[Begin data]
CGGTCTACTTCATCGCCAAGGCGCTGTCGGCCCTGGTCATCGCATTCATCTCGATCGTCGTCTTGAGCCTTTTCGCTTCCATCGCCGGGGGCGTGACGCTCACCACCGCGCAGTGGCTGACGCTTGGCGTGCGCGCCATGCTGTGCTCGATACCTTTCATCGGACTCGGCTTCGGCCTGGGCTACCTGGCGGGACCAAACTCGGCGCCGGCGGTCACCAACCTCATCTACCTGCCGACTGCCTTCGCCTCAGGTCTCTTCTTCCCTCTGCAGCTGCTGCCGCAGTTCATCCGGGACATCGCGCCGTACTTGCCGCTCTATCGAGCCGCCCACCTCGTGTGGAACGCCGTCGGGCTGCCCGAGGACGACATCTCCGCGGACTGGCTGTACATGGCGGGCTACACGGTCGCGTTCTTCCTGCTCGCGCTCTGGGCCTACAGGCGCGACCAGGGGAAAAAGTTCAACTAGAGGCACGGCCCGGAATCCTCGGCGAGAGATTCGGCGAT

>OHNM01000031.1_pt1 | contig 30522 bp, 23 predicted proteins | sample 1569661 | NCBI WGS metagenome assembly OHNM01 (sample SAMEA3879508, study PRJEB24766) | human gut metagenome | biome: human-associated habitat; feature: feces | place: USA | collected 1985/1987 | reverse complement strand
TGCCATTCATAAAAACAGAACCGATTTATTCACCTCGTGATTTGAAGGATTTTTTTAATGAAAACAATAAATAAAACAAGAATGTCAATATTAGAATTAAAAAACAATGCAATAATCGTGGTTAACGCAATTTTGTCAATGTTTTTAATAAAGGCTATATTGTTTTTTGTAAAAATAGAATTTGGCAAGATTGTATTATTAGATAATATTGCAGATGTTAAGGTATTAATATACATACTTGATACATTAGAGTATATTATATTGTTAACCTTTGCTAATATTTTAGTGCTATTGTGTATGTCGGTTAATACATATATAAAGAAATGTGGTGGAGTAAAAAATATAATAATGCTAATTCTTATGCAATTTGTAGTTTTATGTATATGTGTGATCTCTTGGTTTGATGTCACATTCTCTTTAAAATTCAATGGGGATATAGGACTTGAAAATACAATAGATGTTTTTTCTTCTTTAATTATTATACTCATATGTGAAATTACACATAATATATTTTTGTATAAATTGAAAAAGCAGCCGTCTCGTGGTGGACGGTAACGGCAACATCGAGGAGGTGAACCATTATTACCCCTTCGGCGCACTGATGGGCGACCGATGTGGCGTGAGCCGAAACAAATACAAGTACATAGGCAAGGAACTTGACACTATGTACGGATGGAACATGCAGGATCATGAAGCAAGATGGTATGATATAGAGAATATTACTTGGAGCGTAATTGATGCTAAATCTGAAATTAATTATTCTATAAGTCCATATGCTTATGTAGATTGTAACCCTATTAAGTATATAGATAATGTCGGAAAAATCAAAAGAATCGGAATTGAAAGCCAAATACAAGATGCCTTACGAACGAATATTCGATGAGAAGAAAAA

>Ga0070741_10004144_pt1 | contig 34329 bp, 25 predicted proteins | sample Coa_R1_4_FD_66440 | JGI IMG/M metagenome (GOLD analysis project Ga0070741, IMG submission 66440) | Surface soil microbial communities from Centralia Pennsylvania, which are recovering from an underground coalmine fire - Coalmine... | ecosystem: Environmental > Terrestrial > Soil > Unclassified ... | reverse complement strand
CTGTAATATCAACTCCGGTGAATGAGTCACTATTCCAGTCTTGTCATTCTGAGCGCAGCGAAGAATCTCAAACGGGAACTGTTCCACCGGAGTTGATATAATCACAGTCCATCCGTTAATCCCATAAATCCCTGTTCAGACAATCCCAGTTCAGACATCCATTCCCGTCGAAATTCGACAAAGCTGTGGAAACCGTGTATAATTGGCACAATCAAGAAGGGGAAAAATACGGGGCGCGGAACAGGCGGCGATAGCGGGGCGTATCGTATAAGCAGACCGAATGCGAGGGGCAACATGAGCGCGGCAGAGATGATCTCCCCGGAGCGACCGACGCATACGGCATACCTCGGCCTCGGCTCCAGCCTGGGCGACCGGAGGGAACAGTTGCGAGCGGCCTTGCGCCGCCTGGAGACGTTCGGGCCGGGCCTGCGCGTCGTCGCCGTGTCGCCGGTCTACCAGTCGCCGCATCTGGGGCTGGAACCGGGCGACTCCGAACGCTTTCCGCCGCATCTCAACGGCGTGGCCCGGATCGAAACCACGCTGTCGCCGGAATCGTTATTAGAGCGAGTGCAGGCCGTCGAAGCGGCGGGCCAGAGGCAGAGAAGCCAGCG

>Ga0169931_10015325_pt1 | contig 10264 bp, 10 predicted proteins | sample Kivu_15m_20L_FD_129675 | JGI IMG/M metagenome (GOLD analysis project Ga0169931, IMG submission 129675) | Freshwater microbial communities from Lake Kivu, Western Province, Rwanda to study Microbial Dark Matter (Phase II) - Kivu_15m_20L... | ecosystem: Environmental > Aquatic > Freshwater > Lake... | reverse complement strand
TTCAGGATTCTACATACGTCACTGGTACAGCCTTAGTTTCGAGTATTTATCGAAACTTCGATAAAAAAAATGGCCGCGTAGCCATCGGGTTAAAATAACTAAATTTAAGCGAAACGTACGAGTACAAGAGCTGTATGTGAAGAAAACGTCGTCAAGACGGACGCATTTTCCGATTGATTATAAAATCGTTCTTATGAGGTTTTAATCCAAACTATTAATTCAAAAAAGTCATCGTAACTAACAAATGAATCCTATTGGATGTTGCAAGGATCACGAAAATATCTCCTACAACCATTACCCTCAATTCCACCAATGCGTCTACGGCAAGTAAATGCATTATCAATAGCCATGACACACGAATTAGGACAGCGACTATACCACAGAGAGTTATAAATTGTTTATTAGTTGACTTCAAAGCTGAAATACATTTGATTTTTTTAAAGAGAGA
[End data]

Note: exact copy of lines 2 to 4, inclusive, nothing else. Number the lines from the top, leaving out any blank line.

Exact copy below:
>OHNM01000031.1_pt1 | contig 30522 bp, 23 predicted proteins | sample 1569661 | NCBI WGS metagenome assembly OHNM01 (sample SAMEA3879508, study PRJEB24766) | human gut metagenome | biome: human-associated habitat; feature: feces | place: USA | collected 1985/1987 | reverse complement strand
TGCCATTCATAAAAACAGAACCGATTTATTCACCTCGTGATTTGAAGGATTTTTTTAATGAAAACAATAAATAAAACAAGAATGTCAATATTAGAATTAAAAAACAATGCAATAATCGTGGTTAACGCAATTTTGTCAATGTTTTTAATAAAGGCTATATTGTTTTTTGTAAAAATAGAATTTGGCAAGATTGTATTATTAGATAATATTGCAGATGTTAAGGTATTAATATACATACTTGATACATTAGAGTATATTATATTGTTAACCTTTGCTAATATTTTAGTGCTATTGTGTATGTCGGTTAATACATATATAAAGAAATGTGGTGGAGTAAAAAATATAATAATGCTAATTCTTATGCAATTTGTAGTTTTATGTATATGTGTGATCTCTTGGTTTGATGTCACATTCTCTTTAAAATTCAATGGGGATATAGGACTTGAAAATACAATAGATGTTTTTTCTTCTTTAATTATTATACTCATATGTGAAATTACACATAATATATTTTTGTATAAATTGAAAAAGCAGCCGTCTCGTGGTGGACGGTAACGGCAACATCGAGGAGGTGAACCATTATTACCCCTTCGGCGCACTGATGGGCGACCGATGTGGCGTGAGCCGAAACAAATACAAGTACATAGGCAAGGAACTTGACACTATGTACGGATGGAACATGCAGGATCATGAAGCAAGATGGTATGATATAGAGAATATTACTTGGAGCGTAATTGATGCTAAATCTGAAATTAATTATTCTATAAGTCCATATGCTTATGTAGATTGTAACCCTATTAAGTATATAGATAATGTCGGAAAAATCAAAAGAATCGGAATTGAAAGCCAAATACAAGATGCCTTACGAACGAATATTCGATGAGAAGAAAAA

>Ga0070741_10004144_pt1 | contig 34329 bp, 25 predicted proteins | sample Coa_R1_4_FD_66440 | JGI IMG/M metagenome (GOLD analysis project Ga0070741, IMG submission 66440) | Surface soil microbial communities from Centralia Pennsylvania, which are recovering from an underground coalmine fire - Coalmine... | ecosystem: Environmental > Terrestrial > Soil > Unclassified ... | reverse complement strand